By the way, you spell just like my friend Daniel, who despite years in college has never mastered the difference between your and you’re. Your profile also shows that you just created your online persona this month, possibly this day. So while you have “done your homework” on me, I have no idea who you might be, or why you seem to hate me, which makes it difficult for me to engage you. But I will try, if you would like to share relevant facts. Play nice.

Craig Sander said...

Cynthia,
As you can obviously read, I did not "miss the mark altogether".
I was simply making a point: A boring brink building from 1908 is no more "historic" than a boring stucco building from 1948...or 1958.

But if you want to talk construction, the "hastily built" structures around Disneyland would survive an earthquake a hell of a lot better than those buildings in downtown Anaheim.

The Secretary of Interior's opinion is no better than yours (did I spell "YOURS" correctly Mrs. Ward?)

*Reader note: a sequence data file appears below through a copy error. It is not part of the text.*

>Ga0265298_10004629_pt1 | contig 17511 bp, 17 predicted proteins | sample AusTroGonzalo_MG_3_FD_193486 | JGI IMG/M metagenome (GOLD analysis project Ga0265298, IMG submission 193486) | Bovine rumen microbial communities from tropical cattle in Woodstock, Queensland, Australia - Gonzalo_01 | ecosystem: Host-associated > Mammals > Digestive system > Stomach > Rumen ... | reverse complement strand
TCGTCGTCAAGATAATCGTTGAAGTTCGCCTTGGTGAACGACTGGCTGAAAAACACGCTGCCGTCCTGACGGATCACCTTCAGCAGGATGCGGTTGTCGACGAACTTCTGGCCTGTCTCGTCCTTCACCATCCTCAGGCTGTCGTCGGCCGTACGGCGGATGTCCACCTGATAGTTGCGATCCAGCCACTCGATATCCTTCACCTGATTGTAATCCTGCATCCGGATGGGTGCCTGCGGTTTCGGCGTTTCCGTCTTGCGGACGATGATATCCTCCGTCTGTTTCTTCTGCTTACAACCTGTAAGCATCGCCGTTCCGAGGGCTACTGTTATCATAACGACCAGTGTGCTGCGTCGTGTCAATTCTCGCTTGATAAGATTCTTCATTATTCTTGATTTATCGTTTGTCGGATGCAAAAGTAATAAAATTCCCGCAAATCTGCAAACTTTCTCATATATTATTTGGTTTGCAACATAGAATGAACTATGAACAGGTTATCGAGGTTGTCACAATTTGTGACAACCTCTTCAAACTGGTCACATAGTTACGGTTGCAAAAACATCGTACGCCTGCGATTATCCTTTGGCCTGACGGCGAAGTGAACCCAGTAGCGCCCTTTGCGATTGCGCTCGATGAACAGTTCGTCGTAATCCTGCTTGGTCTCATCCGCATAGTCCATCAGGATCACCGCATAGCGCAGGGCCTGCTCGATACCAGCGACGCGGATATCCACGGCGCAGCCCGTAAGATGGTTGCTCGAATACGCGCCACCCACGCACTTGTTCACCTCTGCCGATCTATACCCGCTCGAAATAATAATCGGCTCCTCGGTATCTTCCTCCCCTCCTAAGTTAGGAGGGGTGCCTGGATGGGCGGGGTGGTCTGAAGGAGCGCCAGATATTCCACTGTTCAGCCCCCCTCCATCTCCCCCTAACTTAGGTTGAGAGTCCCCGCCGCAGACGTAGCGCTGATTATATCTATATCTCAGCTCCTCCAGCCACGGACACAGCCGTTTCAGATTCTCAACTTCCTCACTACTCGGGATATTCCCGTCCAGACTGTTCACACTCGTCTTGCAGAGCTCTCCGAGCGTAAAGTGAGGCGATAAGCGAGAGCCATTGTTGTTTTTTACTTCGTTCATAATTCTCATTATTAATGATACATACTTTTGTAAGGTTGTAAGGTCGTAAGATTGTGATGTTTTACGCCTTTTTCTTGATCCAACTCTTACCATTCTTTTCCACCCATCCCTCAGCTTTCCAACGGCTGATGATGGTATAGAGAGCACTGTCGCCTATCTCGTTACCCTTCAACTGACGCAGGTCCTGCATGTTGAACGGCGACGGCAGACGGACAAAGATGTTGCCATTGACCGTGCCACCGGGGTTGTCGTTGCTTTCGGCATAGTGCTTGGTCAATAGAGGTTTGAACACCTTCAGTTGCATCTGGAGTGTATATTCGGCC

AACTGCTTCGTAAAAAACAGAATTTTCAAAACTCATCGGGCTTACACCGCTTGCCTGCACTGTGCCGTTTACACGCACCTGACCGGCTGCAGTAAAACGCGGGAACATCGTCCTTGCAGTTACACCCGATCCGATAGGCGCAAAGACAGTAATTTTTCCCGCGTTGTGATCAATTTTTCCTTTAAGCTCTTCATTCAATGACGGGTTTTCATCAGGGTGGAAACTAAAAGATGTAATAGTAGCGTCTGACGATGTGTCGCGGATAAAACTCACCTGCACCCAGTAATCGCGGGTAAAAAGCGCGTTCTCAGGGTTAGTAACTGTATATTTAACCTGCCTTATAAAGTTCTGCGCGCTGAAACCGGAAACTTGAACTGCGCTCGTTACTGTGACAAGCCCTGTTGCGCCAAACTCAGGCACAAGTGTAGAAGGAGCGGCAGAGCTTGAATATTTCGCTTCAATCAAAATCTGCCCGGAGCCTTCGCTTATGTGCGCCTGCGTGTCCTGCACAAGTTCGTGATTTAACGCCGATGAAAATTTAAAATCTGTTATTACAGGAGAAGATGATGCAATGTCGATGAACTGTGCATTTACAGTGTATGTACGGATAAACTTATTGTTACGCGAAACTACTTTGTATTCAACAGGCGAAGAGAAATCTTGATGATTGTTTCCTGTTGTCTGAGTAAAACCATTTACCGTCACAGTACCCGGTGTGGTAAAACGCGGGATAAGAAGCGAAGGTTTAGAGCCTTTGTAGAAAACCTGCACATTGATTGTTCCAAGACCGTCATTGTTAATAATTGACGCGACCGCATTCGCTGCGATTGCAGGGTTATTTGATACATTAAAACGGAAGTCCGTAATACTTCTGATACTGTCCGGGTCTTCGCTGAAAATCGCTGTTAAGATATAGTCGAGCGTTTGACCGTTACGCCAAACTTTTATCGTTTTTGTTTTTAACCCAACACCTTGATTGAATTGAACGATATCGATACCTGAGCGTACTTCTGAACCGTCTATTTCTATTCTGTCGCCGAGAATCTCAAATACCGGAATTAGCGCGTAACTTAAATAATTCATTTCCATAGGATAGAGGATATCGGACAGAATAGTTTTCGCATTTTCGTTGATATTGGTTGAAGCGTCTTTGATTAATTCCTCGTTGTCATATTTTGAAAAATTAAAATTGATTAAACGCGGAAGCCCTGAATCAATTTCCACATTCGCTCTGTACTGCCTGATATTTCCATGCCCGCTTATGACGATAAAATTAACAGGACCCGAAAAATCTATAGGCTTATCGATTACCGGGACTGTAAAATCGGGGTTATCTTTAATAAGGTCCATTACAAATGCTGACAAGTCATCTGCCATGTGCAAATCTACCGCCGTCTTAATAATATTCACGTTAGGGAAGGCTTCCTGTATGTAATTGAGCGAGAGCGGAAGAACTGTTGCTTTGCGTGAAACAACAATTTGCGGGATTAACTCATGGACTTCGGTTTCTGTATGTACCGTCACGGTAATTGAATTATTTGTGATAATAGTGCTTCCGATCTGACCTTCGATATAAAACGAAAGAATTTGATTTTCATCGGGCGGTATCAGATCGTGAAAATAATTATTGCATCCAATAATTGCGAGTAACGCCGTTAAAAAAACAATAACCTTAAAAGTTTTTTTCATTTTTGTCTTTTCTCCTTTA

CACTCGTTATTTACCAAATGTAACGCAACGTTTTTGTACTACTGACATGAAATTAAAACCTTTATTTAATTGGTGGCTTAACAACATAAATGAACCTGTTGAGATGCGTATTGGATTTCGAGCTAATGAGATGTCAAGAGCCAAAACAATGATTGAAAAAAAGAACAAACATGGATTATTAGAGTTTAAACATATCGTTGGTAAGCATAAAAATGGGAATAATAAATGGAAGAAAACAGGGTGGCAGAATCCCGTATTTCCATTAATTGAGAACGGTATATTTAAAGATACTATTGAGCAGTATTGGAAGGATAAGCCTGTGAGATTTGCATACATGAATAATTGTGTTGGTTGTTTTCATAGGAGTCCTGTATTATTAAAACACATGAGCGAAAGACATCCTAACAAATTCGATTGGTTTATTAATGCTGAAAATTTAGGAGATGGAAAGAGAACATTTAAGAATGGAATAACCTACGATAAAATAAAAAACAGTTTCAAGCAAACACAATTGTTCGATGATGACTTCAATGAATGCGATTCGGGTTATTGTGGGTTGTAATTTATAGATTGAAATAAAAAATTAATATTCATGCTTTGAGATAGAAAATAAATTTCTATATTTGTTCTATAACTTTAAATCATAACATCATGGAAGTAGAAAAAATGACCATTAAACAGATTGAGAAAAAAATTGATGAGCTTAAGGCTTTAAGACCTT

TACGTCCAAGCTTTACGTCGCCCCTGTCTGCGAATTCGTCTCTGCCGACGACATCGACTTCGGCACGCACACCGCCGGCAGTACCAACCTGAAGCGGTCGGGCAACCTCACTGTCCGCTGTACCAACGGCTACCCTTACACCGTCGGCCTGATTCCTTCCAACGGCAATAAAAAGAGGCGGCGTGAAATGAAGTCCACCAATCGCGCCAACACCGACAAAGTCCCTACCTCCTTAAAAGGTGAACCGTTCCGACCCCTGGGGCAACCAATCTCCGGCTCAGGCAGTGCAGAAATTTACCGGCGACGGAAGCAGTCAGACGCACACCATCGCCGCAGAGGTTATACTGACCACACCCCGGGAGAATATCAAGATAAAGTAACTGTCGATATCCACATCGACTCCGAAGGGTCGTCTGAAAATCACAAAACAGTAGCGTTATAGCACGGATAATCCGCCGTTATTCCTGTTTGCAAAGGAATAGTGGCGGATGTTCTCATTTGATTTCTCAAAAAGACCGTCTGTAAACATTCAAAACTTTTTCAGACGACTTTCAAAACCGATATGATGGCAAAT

Opinions are like..well...I think you know the rest.

Someone in your position should be concerned about Anaheim's history, REGARDLESS whether or not you feel it is aesthetically pleasing or not.
And based on the criteria set by the Secretary of the Interior, I think anyone could make just about anyTHING fit those guidelines IF they wanted to.
IF there wasn't other driving forces at work.

I'm not blaming you specifically Cynthia. I'm blaming your type.

We could go on and on about my personal feelings about you and the things you say and the hypocrisy/double standard that I've observed, but it will only make you more upset, and I didn't come here to do that.

And no, I am not allied with some political enemy of yours. I could give a rat's you-know-what about your political interests.
Makes me think you must be a real popular person Cynthia.

Have a good New Year.

colony rabble said...

Well Craig, I am sure that the Secretary of the Interior's office would be amused to know that their Standards are merely an opinion that could be made to fit any building. I am equally as sure that if that were true, many developers would be jumping for joy at the ability to demolish anything they wanted to. Thankfully under CEQA we do now have something more than just flexible opinion, but you are welcome to hold that thought. I am not sure what point you are trying to make here, but this is an open blog, and you are weclome to post anything you want, as long as it is not personally abusive, which you have not been. So post away Mr. Sander, understanding that folks come here for fact, and unless you can bring that to the table, you are not going to engage anyone. But you are welcome here nonetheless. Have a good day.